Jockey Gary Stevens, top, rides Mucho Macho Man to victory in the Breeders' Cup Classic ahead of Will Take Charge, bottom, and Declaration of War (Jae C. Hong/AP)

When Mucho Macho Man held on desperately to win the Breeders’ Cup Classic by a nose, the outcome was simultaneously electrifying and anticlimactic.

Gary Stevens, the 50-year-old jockey, sent his mount to the lead as he turned into the Santa Anita stretch, and looked momentarily as if he had the $5 million race locked up. But Will Take Charge, the Wayne Lukas trainee, and Declaration of War, the European invader, both came flying at the leader in the final yards. As they hit the wire, racing fans across the country watched the slow-motion replay to discern whether Mucho Macho Man or Will Take Charge had won it. The finish was one of the most exciting in the history of America’s richest race.

But the Classic often brings the whole racing season to a perfect conclusion by deciding the horse of the year. Not this time. The leading contender for that title, Game on Dude, gave a dismal showing in this event for the second straight year, finishing ninth, and probably blew his chances again. Mucho Macho Man was scoring only his second victory of the year, so he hasn’t done enough. By default, the sport’s top honor may fall to Wise Dan, the 2012 horse of the year, who won the Mile for the second straight year but had to work hard to defeat an ordinary field.

Mucho Macho Man had finished a close second in the Classic last year, and trainer Kathy Ritvo set her sights on this race months ago. She ran her horse in a prep race here in late September, and his runaway victory suggested that he was coming into the race in peak condition. But so, too, was Game on Dude.

Game on Dude broke to the lead, then stalked two of the other speed horses in the field; he appeared to be in perfect striking position on the backstretch. When Mucho Macho Man loomed outside him, a head-and-head battle between the two top contenders seemed imminent. But Game on Dude started to fade immediately, confirming his reputation as a talented animal who can’t win the big one. “I don’t know what else I could have done,” jockey Mike Smith said.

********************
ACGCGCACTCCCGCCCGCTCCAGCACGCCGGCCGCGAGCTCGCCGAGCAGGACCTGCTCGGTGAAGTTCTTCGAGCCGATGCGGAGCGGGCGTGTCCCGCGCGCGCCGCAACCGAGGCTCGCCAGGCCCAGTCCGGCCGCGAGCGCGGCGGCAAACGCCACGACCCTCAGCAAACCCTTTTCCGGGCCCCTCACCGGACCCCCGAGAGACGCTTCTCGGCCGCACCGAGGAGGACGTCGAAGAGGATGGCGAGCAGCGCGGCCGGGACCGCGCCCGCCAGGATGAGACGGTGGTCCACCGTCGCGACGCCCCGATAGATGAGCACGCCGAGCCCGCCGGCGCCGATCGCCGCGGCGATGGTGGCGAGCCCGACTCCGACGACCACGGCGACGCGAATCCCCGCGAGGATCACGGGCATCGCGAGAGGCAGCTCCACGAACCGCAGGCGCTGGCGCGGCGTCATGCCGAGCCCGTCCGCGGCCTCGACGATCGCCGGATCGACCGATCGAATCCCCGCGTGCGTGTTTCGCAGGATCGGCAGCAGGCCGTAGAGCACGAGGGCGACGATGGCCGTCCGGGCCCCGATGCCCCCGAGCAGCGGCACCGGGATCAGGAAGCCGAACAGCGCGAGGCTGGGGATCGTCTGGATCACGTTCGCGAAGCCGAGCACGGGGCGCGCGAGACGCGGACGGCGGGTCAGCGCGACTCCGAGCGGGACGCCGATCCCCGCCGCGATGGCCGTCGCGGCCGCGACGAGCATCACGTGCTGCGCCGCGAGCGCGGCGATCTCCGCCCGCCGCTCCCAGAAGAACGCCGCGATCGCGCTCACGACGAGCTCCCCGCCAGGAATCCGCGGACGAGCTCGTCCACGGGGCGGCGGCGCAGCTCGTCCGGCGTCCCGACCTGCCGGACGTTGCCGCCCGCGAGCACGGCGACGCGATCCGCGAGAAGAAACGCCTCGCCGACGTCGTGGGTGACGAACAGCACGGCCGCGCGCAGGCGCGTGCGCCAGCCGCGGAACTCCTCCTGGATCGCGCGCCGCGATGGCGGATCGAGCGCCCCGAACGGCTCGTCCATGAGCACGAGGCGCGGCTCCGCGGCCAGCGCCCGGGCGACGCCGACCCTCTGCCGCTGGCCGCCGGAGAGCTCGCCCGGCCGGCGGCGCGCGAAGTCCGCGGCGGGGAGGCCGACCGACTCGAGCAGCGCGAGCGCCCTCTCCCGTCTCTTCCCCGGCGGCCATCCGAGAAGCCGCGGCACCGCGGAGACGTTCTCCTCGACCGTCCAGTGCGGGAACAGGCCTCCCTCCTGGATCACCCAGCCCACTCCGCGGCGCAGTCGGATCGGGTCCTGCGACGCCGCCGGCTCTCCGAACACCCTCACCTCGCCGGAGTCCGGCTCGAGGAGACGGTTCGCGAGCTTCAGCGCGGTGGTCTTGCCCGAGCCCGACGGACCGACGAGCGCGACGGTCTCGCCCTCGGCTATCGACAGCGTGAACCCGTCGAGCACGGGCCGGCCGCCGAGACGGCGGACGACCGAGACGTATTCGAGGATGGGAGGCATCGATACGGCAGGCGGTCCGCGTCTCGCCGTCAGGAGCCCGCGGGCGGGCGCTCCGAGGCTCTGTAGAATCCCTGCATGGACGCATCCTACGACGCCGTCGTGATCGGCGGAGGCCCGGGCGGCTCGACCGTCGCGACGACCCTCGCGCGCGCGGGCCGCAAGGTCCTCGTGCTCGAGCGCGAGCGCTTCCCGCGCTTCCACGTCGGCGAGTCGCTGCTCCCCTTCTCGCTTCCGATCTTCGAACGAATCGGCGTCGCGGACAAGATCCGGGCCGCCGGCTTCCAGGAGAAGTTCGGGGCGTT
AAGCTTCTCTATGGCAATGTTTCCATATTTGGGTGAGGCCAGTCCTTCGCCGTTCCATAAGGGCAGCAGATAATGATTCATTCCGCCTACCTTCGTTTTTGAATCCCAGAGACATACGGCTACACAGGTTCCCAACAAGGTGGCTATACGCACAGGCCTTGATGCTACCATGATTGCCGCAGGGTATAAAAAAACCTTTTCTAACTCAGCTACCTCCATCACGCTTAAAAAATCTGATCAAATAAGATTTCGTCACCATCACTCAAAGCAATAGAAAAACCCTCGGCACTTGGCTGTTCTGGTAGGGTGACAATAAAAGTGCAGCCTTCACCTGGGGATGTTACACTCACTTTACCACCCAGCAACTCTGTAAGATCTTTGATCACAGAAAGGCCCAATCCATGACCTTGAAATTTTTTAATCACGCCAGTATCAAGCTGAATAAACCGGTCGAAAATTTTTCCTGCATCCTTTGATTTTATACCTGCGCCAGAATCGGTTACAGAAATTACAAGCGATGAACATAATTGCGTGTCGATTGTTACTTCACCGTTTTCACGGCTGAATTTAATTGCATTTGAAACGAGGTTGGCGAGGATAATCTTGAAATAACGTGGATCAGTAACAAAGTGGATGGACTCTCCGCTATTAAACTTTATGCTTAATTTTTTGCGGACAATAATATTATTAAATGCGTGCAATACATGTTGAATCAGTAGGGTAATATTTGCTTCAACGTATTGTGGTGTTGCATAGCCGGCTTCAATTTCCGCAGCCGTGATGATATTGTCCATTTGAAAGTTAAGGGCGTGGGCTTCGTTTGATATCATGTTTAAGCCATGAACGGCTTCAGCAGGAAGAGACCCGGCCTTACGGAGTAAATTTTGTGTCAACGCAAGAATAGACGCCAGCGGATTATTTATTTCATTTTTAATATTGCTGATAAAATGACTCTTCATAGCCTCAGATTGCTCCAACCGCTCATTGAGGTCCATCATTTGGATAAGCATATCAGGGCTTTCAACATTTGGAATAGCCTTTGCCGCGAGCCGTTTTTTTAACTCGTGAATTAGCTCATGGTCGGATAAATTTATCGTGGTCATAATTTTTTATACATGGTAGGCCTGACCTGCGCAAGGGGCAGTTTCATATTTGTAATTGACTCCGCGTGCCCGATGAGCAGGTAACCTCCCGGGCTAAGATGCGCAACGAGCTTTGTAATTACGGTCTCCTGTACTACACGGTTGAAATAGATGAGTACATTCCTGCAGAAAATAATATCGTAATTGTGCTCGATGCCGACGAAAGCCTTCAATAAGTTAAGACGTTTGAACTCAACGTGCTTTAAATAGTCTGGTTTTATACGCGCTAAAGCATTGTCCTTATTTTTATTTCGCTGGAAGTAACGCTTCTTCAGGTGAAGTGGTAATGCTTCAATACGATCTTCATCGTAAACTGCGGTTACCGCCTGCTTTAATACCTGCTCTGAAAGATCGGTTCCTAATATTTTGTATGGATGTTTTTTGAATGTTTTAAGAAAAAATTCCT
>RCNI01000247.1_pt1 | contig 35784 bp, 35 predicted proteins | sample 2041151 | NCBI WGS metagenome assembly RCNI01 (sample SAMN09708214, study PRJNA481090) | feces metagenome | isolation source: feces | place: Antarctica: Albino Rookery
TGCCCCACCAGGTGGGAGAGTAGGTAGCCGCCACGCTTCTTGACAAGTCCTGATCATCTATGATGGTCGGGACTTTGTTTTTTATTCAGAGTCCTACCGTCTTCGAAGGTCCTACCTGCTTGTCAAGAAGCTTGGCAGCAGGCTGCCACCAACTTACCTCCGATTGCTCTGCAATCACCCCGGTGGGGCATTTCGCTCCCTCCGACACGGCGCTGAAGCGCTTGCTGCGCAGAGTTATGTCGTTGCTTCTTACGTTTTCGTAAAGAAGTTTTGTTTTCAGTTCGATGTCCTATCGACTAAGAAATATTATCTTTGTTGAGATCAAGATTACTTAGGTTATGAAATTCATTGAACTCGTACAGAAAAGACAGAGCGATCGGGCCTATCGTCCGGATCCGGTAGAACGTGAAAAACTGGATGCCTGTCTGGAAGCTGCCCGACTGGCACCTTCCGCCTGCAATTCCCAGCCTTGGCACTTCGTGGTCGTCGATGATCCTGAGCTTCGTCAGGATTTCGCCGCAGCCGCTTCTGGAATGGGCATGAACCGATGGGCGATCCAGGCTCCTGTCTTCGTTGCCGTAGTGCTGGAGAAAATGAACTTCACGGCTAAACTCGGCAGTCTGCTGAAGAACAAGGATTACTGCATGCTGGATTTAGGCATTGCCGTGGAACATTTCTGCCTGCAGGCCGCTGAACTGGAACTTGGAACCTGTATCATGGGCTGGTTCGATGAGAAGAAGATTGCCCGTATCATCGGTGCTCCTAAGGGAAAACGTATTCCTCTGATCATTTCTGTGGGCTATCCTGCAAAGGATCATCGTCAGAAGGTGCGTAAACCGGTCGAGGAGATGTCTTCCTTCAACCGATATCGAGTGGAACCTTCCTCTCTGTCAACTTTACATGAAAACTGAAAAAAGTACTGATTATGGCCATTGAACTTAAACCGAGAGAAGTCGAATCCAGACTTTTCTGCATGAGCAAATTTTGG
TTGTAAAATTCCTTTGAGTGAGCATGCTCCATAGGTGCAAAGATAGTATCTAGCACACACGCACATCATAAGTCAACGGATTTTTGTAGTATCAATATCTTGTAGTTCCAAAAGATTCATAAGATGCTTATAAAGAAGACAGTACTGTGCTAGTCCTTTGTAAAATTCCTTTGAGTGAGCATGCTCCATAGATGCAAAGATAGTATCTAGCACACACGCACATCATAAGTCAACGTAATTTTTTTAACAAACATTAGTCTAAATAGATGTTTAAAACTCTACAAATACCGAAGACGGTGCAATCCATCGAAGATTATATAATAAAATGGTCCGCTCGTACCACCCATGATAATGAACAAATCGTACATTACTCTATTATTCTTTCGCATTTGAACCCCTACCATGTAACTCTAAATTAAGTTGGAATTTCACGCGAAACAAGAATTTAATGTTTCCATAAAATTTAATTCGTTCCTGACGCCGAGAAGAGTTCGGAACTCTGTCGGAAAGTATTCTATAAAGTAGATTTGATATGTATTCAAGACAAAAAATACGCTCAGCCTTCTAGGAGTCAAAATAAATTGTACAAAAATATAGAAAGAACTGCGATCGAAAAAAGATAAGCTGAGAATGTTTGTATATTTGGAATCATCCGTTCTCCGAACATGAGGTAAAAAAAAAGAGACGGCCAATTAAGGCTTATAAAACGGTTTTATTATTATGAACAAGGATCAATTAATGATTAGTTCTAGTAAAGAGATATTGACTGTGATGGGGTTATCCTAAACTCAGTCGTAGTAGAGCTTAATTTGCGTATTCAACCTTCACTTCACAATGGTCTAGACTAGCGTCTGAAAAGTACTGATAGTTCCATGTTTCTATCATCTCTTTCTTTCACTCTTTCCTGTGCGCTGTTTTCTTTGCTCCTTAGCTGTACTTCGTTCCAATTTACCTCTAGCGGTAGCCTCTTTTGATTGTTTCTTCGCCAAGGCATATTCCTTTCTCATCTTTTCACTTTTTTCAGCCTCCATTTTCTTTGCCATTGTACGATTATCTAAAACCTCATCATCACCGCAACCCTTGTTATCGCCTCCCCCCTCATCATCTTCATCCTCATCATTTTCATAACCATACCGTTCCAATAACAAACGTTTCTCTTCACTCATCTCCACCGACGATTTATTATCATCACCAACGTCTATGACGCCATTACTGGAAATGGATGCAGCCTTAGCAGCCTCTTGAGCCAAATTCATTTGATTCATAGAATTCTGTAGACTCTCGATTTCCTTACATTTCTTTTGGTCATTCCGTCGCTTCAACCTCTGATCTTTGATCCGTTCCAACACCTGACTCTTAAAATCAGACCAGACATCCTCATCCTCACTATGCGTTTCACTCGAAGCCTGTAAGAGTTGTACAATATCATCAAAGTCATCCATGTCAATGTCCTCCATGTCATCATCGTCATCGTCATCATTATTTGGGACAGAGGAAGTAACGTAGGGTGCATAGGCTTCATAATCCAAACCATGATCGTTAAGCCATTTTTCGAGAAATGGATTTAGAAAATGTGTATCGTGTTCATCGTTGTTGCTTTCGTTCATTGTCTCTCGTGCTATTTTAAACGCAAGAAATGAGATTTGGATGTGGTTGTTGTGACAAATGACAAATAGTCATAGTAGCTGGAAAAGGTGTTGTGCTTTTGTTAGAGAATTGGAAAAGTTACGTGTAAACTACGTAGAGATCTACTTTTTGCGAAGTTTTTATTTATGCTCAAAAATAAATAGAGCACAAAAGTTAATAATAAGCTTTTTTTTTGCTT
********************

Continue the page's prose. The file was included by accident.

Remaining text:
Mucho Macho Man’s battle would be with the two stretch-runners. As they hit the wire, Stevens raised his whip in triumph, celebrating his greatest win since coming out of retirement a year ago. “This is a dream come true,” he said. “This is the one race missing from my résumé.”

Wise Dan came into the Mile with a résumé that included the 2012 horse of the year title and nine straight victories on the grass. He was favored at 4 to 5 against a subpar field for the $2 million event.

The presence of two fast front-runners, Obviously and Silver Max, figured to create a fast pace that would help Wise Dan’s late kick. That’s what happened: Obviously rocketed the first half mile in 44.47 seconds. As the leader started to weaken, however, it wasn’t Wise Dan poised to take the lead. Jockey Jose Lezcano — substituting for John Velazquez, who was seriously injured earlier in the day — still had Wise Dan sitting in the middle of the pack. It was long shot Za Approval who blew past the leaders. When Wise Dan started to accelerate on the turn, it was clear that the champion had a fight on his hands. But he finally wore the leader down, as track announcer Trevor Denman called, “Wise Dan won on all his class!”

After the victory, a TV interviewer asked owner Morton Fink if he thought his horse could be horse of the year again. Fink replied: “If Game on Dude takes a dive, maybe.”

Game on Dude took his dive, but some observers will question whether Wise Dan deserves the title. Although trainer Charles LoPresti said, “He proved he hasn’t lost a step,” but the Wise Dan of 2012 wouldn’t have labored to beat a Grade III racehorse like Za Approval. Some interesting debates about the Eclipse Awards are on the horizon.

The Breeders’ Cup provided plenty of other story lines besides the two climactic races.

●European invaders had an exceptionally successful Breeders’ Cup. After capturing three of five Cup races on Friday’s card, they dominated the $3 million Turf and the $2 million Filly and Mare Turf.

The Irish 3-year-old Magician wasn’t considered a star overseas, but he rallied to catch the highly regarded European filly The Fugue. They both dominated America’s best older males. Irish-bred Dank, who came to the United States in August to win a major stakes at Arlington Park, returned after an 11-week absence from competition to beat France’s Romantica in the Filly and Mare Turf. Running long distances on grass is clearly the Euros’ game.

●The Juvenile usually points out the early favorite for the next year’s Kentucky Derby, and Saturday’s race was dominated by trainers who are always formidable presences in the Derby. But Bob Baffert’s victorious New Year’s Day and Todd Pletcher’s runner-up Havana didn’t look like superstars in the making.

Havana, the favorite, surged to the lead on the turn and looked as if he had the race wrapped up, but faltered badly in the final furlong, as New Year’s Day rallied along the rail to pass him. But the time of the Juvenile was a half second slower than that of an undistinguished field in the Juvenile Fillies.

●When Secret Compass suffered a fatal injury during the running of the Juvenile Fillies, she threw jockey John Velazquez heavily to the track. What could have been a banner day for the Hall of Fame rider turned into a disaster. He was taken to a nearby hospital, found to be suffering from internal bleeding and underwent surgery to have his spleen removed. He was replaced on a stellar list of mounts including Wise Dan and Havana.